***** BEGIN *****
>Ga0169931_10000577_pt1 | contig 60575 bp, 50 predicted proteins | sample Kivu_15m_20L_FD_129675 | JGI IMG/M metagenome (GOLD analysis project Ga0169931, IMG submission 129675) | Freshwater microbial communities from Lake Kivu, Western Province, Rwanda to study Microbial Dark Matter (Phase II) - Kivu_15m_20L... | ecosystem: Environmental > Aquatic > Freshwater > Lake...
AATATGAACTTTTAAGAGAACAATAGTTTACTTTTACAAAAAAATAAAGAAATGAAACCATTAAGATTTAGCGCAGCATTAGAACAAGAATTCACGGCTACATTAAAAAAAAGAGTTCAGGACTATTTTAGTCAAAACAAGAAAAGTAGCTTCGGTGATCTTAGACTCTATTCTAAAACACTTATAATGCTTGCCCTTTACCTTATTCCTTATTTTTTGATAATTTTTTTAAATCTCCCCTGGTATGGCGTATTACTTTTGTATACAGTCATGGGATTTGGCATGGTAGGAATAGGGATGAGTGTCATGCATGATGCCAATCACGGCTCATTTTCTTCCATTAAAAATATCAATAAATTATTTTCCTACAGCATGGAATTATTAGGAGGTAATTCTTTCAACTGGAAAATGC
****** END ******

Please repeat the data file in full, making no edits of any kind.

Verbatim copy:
>Ga0169931_10000577_pt1 | contig 60575 bp, 50 predicted proteins | sample Kivu_15m_20L_FD_129675 | JGI IMG/M metagenome (GOLD analysis project Ga0169931, IMG submission 129675) | Freshwater microbial communities from Lake Kivu, Western Province, Rwanda to study Microbial Dark Matter (Phase II) - Kivu_15m_20L... | ecosystem: Environmental > Aquatic > Freshwater > Lake...
AATATGAACTTTTAAGAGAACAATAGTTTACTTTTACAAAAAAATAAAGAAATGAAACCATTAAGATTTAGCGCAGCATTAGAACAAGAATTCACGGCTACATTAAAAAAAAGAGTTCAGGACTATTTTAGTCAAAACAAGAAAAGTAGCTTCGGTGATCTTAGACTCTATTCTAAAACACTTATAATGCTTGCCCTTTACCTTATTCCTTATTTTTTGATAATTTTTTTAAATCTCCCCTGGTATGGCGTATTACTTTTGTATACAGTCATGGGATTTGGCATGGTAGGAATAGGGATGAGTGTCATGCATGATGCCAATCACGGCTCATTTTCTTCCATTAAAAATATCAATAAATTATTTTCCTACAGCATGGAATTATTAGGAGGTAATTCTTTCAACTGGAAAATGC